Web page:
Band Council that year, Gabriel emphasized.
13. (U) The tabloid Journal focused on the fact that part of
the territory's deficit stemmed from mortgage payments made
on individual Kanesatake homes -- including that of Robert
Gabriel -- that the Ministry of Indian Affairs deducted from
Kanesatake's budget. Apparently, the Ministry customarily
co-signs mortgage loans for native applicants. According to
what James Gabriel told Le Journal, when Robert Gabriel was
unable to make payments on his $185,000 mortgage, the
Ministry of Indian Affairs paid the debt in full, subtracted
the sum from the Band Council's budget, and transferred the
property -- a large mansion with a pool -- to the Council's
ownership. However, Robert Gabriel and his family continued
to live there. Robert Gabriel, who has been accused of
participating in the January 12 riot and blockade at the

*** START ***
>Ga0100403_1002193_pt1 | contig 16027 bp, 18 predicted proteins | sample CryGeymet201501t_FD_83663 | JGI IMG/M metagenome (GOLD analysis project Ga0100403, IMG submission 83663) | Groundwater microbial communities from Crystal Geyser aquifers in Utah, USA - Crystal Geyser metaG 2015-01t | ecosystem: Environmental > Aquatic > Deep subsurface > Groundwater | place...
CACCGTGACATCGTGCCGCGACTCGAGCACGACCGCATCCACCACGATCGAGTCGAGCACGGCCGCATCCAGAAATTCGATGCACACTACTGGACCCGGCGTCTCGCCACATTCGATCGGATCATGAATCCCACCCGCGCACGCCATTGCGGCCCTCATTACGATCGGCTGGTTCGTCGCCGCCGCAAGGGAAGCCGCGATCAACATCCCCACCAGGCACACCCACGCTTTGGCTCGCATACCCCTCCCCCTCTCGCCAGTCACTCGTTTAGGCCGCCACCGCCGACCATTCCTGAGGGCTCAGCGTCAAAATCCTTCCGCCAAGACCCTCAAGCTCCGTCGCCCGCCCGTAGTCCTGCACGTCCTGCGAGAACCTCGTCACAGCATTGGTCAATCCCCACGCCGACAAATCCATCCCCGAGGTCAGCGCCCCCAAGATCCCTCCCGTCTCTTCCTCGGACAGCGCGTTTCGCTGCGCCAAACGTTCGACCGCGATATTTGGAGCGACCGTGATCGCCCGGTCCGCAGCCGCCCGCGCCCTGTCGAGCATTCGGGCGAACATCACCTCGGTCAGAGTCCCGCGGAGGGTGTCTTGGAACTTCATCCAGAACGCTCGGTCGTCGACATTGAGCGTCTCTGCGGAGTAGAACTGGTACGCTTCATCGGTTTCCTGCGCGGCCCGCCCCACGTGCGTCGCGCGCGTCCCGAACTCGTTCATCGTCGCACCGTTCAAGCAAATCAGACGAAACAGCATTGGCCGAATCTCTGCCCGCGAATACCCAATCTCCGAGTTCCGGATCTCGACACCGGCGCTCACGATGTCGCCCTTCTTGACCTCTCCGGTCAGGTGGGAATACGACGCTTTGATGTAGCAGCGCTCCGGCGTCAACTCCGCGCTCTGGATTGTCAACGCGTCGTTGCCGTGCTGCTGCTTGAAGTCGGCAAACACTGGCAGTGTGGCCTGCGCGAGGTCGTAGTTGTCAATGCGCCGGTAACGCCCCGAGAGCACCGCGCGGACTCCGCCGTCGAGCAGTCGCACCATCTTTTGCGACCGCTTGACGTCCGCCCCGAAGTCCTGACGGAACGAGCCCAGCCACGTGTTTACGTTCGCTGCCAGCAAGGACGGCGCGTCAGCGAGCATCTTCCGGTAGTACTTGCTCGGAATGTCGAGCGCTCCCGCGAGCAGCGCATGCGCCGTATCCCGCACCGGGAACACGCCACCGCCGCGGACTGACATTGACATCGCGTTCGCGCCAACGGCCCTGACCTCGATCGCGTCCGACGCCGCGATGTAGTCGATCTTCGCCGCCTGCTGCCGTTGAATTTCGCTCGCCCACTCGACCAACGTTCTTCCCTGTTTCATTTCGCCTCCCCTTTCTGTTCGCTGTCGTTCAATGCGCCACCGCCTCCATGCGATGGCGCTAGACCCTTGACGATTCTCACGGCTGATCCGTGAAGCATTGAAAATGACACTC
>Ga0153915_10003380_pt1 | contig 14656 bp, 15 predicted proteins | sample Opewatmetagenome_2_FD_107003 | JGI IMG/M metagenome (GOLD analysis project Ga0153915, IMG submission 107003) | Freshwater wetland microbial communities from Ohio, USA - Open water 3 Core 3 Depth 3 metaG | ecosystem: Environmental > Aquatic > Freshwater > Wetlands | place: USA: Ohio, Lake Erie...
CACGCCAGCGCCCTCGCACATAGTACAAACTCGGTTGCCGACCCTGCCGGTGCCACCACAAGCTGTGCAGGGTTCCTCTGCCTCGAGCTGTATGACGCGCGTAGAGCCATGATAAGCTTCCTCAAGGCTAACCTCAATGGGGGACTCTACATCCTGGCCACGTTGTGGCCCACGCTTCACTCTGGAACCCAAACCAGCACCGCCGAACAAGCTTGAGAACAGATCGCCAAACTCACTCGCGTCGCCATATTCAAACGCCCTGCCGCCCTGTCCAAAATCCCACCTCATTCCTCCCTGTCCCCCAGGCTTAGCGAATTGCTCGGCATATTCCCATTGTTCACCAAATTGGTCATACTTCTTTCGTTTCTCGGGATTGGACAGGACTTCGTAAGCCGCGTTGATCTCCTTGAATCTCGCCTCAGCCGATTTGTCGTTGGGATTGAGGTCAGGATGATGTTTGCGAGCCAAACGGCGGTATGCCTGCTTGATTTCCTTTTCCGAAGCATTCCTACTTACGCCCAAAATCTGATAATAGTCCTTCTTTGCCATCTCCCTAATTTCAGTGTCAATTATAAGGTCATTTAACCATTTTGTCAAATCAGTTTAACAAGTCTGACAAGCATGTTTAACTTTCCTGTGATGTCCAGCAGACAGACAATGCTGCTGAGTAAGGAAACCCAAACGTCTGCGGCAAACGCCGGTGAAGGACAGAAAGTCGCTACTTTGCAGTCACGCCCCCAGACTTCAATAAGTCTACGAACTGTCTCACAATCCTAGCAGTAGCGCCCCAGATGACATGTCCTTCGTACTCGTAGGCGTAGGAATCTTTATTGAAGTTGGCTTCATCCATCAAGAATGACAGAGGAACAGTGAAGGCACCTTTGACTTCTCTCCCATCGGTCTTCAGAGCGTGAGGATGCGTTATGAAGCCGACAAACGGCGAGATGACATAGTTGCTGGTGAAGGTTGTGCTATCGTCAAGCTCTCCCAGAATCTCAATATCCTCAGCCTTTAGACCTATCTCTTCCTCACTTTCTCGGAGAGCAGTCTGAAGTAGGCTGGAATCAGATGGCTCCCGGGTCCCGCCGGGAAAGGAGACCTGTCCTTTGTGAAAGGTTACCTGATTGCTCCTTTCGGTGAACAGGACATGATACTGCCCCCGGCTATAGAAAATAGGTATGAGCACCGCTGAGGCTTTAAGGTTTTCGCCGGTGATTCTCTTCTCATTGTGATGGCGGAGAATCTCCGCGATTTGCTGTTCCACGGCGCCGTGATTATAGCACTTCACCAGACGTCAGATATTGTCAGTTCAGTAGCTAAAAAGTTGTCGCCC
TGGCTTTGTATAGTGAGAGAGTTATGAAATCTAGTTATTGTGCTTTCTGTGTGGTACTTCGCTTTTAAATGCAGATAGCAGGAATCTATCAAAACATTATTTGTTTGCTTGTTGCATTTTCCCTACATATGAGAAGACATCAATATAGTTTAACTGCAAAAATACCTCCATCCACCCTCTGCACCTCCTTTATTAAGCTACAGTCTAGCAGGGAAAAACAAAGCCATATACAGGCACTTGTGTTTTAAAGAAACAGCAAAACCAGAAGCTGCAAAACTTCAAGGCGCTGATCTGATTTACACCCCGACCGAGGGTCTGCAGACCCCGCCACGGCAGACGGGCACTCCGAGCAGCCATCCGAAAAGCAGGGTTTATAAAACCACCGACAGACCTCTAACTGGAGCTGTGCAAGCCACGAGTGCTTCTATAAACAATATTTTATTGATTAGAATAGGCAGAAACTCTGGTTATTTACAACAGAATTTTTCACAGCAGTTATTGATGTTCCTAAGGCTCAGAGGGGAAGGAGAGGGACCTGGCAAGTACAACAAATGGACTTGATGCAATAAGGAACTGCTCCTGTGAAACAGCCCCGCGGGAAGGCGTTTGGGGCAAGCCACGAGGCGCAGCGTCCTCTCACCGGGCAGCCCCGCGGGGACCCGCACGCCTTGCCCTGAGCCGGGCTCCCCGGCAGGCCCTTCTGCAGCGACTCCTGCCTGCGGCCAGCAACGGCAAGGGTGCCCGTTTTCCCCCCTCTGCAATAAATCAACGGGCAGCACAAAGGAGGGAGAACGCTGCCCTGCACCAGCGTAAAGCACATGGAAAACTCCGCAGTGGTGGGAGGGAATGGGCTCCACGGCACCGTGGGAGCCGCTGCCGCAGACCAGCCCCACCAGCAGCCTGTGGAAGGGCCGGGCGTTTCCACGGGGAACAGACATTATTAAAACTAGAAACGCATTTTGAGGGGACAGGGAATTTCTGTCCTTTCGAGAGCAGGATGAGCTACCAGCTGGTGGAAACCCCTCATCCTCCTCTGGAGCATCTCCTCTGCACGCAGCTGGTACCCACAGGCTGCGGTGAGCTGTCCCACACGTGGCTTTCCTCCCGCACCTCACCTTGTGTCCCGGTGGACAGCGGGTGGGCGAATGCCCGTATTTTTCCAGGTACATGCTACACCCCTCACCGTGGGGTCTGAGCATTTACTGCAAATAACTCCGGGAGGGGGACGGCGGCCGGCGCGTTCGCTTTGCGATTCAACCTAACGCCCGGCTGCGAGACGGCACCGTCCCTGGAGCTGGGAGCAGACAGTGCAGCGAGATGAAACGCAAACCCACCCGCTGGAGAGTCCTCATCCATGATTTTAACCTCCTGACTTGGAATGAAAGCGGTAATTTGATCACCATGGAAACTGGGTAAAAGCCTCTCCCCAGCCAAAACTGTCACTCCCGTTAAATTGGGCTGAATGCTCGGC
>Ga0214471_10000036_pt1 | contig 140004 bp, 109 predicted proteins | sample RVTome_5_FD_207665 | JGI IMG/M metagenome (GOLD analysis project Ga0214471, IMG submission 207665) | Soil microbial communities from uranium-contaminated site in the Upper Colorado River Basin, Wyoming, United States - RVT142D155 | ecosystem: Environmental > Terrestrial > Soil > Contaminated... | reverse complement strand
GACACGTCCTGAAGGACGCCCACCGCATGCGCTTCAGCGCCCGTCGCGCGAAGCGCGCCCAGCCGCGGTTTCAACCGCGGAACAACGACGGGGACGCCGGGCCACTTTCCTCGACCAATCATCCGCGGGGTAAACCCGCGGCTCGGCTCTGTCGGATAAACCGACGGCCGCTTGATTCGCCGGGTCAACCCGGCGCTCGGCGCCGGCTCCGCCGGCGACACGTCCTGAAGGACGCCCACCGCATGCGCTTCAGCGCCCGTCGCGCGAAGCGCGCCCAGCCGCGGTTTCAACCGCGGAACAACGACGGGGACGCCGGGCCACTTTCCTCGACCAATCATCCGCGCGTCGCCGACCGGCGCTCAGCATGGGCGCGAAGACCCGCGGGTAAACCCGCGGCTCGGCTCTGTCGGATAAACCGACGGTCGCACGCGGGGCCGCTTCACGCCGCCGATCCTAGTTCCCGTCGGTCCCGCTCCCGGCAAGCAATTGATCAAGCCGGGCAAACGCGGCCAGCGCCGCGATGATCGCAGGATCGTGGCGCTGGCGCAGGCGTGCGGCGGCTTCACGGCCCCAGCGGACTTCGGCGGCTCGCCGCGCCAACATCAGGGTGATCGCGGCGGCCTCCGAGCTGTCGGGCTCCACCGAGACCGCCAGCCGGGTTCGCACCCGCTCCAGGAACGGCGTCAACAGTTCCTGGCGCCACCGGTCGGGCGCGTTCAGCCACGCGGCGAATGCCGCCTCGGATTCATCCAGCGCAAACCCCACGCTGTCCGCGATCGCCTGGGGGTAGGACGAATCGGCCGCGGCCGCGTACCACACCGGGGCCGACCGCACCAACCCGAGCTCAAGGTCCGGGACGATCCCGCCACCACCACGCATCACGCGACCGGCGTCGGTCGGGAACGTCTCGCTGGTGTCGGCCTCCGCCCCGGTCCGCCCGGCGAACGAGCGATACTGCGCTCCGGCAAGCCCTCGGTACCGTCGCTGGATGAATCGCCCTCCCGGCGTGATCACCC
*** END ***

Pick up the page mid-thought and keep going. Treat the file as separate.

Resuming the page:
police station, is under court order currently to stay away
from Kanesatake.
14. (C) Gabriel's story conforms to information gathered
from law enforcement contacts of the Consulate. There is
indeed great concern on the part of both the federal and
provincial police about the arms on the territory, and the
deadly confrontations that could result if a full-scale raid
were to be mounted and a new police unit installed. We
understand that an RCMP force would be prepared to enter
Kanesatake territory if "something blows" and violence
occurs, but for now, both the SQ and the RCMP are holding
back. The fate of James Gabriel and his Mohawk police force
remains to be seen. He told us that he is concerned the
Kanesatake situation will fade from he public eye if
enforcement actions are not taken soon. But he was equally
certain that the territory is a tinderbox, ready to explode.
=======================CABLE ENDS============================